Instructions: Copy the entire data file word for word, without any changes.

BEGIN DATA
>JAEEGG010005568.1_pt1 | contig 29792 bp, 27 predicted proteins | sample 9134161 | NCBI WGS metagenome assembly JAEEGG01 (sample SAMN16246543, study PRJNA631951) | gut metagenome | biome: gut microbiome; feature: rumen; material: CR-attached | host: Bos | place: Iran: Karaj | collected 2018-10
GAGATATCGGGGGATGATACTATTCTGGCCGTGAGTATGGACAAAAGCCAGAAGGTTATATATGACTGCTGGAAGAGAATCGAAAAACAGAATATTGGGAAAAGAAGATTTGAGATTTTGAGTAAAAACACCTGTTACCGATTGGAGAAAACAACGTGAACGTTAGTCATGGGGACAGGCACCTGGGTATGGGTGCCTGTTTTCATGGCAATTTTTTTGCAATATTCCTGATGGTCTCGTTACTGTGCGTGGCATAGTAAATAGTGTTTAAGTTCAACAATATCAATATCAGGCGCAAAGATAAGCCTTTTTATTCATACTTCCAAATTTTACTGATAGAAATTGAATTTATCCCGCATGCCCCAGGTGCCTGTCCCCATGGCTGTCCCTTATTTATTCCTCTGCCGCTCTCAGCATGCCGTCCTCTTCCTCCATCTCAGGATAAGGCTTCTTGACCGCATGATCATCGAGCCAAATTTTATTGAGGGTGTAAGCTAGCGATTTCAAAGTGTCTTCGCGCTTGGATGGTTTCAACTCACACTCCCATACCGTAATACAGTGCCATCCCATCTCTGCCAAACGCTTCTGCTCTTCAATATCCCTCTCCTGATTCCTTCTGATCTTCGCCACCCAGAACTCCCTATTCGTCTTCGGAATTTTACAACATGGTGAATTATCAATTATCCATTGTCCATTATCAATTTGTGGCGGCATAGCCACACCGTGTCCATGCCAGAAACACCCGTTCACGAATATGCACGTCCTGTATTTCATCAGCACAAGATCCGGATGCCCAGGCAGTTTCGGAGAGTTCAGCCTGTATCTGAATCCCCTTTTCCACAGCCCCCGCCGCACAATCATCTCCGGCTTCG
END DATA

>JAEEGG010005568.1_pt1 | contig 29792 bp, 27 predicted proteins | sample 9134161 | NCBI WGS metagenome assembly JAEEGG01 (sample SAMN16246543, study PRJNA631951) | gut metagenome | biome: gut microbiome; feature: rumen; material: CR-attached | host: Bos | place: Iran: Karaj | collected 2018-10
GAGATATCGGGGGATGATACTATTCTGGCCGTGAGTATGGACAAAAGCCAGAAGGTTATATATGACTGCTGGAAGAGAATCGAAAAACAGAATATTGGGAAAAGAAGATTTGAGATTTTGAGTAAAAACACCTGTTACCGATTGGAGAAAACAACGTGAACGTTAGTCATGGGGACAGGCACCTGGGTATGGGTGCCTGTTTTCATGGCAATTTTTTTGCAATATTCCTGATGGTCTCGTTACTGTGCGTGGCATAGTAAATAGTGTTTAAGTTCAACAATATCAATATCAGGCGCAAAGATAAGCCTTTTTATTCATACTTCCAAATTTTACTGATAGAAATTGAATTTATCCCGCATGCCCCAGGTGCCTGTCCCCATGGCTGTCCCTTATTTATTCCTCTGCCGCTCTCAGCATGCCGTCCTCTTCCTCCATCTCAGGATAAGGCTTCTTGACCGCATGATCATCGAGCCAAATTTTATTGAGGGTGTAAGCTAGCGATTTCAAAGTGTCTTCGCGCTTGGATGGTTTCAACTCACACTCCCATACCGTAATACAGTGCCATCCCATCTCTGCCAAACGCTTCTGCTCTTCAATATCCCTCTCCTGATTCCTTCTGATCTTCGCCACCCAGAACTCCCTATTCGTCTTCGGAATTTTACAACATGGTGAATTATCAATTATCCATTGTCCATTATCAATTTGTGGCGGCATAGCCACACCGTGTCCATGCCAGAAACACCCGTTCACGAATATGCACGTCCTGTATTTCATCAGCACAAGATCCGGATGCCCAGGCAGTTTCGGAGAGTTCAGCCTGTATCTGAATCCCCTTTTCCACAGCCCCCGCCGCACAATCATCTCCGGCTTCG